CROSS-REFERENCE AND PRIORITY CLAIM TO RELATED APPLICATIONS

To the fullest extent permitted by law, the present non-provisional patent application claims priority to and the full benefit of non-provisional patent application entitled “Rot Resistant Window Shutter and Method of Manufacture Therefor”, filed on Mar. 17, 2005, having assigned Ser. No. 11/082,410, and provisional patent application entitled “Rot Resistant Window Shutter And Method Of Manufacture Therefor”, filed on Mar. 17, 2004, having assigned Ser. No. 60/554,019.

TECHNICAL FIELD

The present invention relates generally to construction and building components, and more specifically to a rot-resistant window shutter and methods and systems of manufacture therefor, wherein the present invention advantageously provides a shutter manufactured as a one-piece construction from cellular polyvinyl chloride, as opposed to conventional shutters typically manufactured from multiple pieces of wood or similar rot-susceptible substrates.

BACKGROUND OF THE INVENTION

Conventional wooden window shutters are typically manufactured from multiple pieces of wood, wherein all the wood pieces are glued, nailed, or otherwise fastened, to each other to yield a fully assembled window shutter Unfortunately, such multi-piece construction wooden shutters must be utilized, as one-piece solid wood boards are much more susceptible to warping over prolonged periods of exposure to the elements of weather, and, in view of the typical dimensions of conventional shutters, must be cut to a size that tends to undesirably express the natural curvature or bow of the wood as derived from the natural columnar-shape of the tree from which the wood was cut. Accordingly, overly curved or warped solid wood boards tend to split or crack during traditional routering practices utilized to impart aesthetically pleasing designs over the surfaces thereof.

Moreover, the bond provided by the glues or nails often utilized to assemble such multi-piece construction wooden shutters often weakens or otherwise deteriorates, and, as such, results in the dilapidation of the multi-piece shutter, and/or the exposure of untreated, unsealed or unpainted wood pieces to rot-inducing moisture and similar weather elements. Moreover, the natural expansion and contraction of wood material in response to varying weather conditions tends to disrupt the structural integrity of glues between bonded wood pieces, or, if the wood pieces are secured together via nails, such expansion and contraction can disrupt the efficacy of the nail bond, creating gaps between the wood pieces that expose the nail to moisture, and thus cause rusting and structural degradation of the nail itself, in addition to rotting of exposed and untreated, unsealed or unpainted wood surfaces.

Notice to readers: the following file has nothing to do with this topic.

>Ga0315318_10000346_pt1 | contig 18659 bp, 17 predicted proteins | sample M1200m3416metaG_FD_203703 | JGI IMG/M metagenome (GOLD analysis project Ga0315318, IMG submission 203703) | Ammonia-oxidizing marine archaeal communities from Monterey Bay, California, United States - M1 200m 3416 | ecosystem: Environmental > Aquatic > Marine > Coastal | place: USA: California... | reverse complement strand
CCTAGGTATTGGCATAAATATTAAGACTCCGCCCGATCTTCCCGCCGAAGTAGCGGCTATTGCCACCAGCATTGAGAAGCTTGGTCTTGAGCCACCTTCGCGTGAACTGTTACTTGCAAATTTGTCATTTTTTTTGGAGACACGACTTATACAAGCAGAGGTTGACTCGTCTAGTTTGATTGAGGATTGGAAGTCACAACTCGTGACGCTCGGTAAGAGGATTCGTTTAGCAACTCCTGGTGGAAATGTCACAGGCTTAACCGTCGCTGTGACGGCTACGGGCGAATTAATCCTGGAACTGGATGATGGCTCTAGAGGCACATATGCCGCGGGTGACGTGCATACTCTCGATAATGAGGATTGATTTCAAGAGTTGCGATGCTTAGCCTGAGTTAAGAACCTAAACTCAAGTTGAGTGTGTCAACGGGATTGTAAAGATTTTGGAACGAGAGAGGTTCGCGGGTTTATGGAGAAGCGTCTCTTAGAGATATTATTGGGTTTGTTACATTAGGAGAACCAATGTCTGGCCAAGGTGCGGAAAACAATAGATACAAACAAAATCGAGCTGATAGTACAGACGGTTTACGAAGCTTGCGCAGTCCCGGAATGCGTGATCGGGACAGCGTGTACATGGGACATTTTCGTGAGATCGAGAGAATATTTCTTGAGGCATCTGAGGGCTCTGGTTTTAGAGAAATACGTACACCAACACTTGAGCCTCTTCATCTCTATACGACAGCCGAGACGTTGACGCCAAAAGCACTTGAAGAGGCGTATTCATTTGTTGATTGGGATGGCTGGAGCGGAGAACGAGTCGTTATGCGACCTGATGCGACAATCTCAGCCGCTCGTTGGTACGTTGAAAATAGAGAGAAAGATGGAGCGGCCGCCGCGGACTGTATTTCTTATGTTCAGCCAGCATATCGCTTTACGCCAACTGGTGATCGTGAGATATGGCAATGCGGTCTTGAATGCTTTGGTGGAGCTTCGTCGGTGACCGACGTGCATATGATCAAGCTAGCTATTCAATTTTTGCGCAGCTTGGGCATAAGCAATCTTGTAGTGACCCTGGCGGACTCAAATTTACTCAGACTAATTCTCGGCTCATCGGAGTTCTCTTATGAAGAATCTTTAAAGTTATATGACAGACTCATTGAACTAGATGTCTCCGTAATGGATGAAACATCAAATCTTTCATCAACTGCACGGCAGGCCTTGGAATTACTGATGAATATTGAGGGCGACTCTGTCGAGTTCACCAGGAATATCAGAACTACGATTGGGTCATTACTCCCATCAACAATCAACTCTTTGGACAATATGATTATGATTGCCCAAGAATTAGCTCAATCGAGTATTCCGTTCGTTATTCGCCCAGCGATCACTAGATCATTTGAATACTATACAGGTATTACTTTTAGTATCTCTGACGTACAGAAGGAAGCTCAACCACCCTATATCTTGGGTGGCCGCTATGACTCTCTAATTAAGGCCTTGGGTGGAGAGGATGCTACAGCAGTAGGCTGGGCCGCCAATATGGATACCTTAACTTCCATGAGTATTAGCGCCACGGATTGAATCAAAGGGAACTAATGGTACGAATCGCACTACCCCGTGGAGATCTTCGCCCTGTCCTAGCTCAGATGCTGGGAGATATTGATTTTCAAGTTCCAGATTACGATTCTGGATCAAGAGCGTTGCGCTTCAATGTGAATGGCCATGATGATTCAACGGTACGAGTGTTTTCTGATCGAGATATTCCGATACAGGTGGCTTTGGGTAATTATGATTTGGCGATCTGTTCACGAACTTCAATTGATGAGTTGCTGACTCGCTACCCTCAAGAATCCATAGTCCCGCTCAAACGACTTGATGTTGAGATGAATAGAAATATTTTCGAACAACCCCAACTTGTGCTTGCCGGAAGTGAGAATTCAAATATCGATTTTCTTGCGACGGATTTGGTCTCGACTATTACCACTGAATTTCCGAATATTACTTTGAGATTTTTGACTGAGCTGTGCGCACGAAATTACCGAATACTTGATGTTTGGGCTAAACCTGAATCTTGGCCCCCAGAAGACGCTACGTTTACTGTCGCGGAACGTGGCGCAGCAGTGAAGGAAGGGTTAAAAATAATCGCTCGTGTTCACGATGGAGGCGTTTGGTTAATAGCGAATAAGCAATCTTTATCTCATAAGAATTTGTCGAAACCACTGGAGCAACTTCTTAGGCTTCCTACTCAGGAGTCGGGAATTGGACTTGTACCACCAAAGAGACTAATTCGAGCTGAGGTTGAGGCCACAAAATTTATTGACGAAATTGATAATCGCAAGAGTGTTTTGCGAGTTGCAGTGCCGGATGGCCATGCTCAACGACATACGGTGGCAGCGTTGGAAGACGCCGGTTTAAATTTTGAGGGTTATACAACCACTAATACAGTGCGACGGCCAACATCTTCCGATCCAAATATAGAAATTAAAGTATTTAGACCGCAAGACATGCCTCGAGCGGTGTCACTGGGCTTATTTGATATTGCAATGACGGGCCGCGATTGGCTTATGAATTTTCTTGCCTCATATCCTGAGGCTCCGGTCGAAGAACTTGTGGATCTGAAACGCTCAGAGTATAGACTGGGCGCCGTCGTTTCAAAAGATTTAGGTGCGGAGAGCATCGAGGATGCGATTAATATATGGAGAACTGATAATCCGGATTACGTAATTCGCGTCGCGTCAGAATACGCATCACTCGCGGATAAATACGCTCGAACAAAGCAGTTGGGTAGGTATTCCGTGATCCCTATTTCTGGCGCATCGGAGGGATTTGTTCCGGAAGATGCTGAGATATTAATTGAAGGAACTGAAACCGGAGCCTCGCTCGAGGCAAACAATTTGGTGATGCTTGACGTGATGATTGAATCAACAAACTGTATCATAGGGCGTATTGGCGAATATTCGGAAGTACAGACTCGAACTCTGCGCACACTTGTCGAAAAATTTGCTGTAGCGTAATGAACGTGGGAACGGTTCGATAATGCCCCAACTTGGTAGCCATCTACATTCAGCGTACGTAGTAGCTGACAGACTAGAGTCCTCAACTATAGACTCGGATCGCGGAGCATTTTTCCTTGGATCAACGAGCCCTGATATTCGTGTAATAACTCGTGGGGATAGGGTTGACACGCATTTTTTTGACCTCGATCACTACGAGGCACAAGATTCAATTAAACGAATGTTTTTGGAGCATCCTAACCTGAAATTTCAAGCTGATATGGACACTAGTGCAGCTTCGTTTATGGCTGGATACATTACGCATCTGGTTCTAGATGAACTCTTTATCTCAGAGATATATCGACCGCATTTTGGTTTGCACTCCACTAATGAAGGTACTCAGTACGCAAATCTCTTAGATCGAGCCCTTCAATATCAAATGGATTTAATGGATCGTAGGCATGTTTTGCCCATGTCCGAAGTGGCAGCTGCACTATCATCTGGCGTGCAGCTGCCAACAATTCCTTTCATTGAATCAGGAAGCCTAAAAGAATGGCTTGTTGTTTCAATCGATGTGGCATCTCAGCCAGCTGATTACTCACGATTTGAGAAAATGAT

Additionally, wooden shutters generally require regular application of suitable exterior paints or sealers to protect the wood from rot, harsh weather elements, and/or insect infestation (i.e., termites, or the like), and to maintain an aesthetically pleasing appearance. Such regular maintenance practice, however, can prove burdensome, inconvenient, and expensive. As such, many homeowners, or the like, tend to forgo such regular upkeep, and thus, are soon faced with the burden and expense of replacing severely rotted or damaged wooden shutters.

Therefore, it is readily apparent that there is a need for a rot-resistant window shutter of one-piece construction, wherein the shutter is manufactured from cellular polyvinyl chloride, and may be selectively manufactured to any desired dimension without concern of undesirable warping or bending, or splitting or cracking of same during application of router equipment thereto and/or other machinery utilized to impart a desired structural and/or aesthetic quality to the shutter. There is a further need for such a rot-resistant window shutter that eliminates regular application of suitable exterior paints or sealers thereto.

BRIEF SUMMARY OF THE INVENTION

Briefly described, in a preferred embodiment, the present invention overcomes the above-mentioned disadvantages and meets the recognized need for such a device by providing a rot-resistant window shutter and methods and systems for manufacture thereof, wherein the shutter is manufactured as a one-piece article from a suitable polymer or composite materials, such as a cellular polyvinyl chloride substrate, and may be selectively structural and/or aesthetically manipulated without concern of degradation of structural integrity of the article, and thus without concern of jeopardizing the rot-resistivity thereof

According to its major aspects and broadly stated, the present invention in its preferred form is a rot-resistant window shutter and methods and systems for manufacture thereof, comprising, in general, a solid piece of cellular polyvinyl chloride (PVC) routered to impart a desired pattern that mimics the exterior aesthetics of conventional wood shutters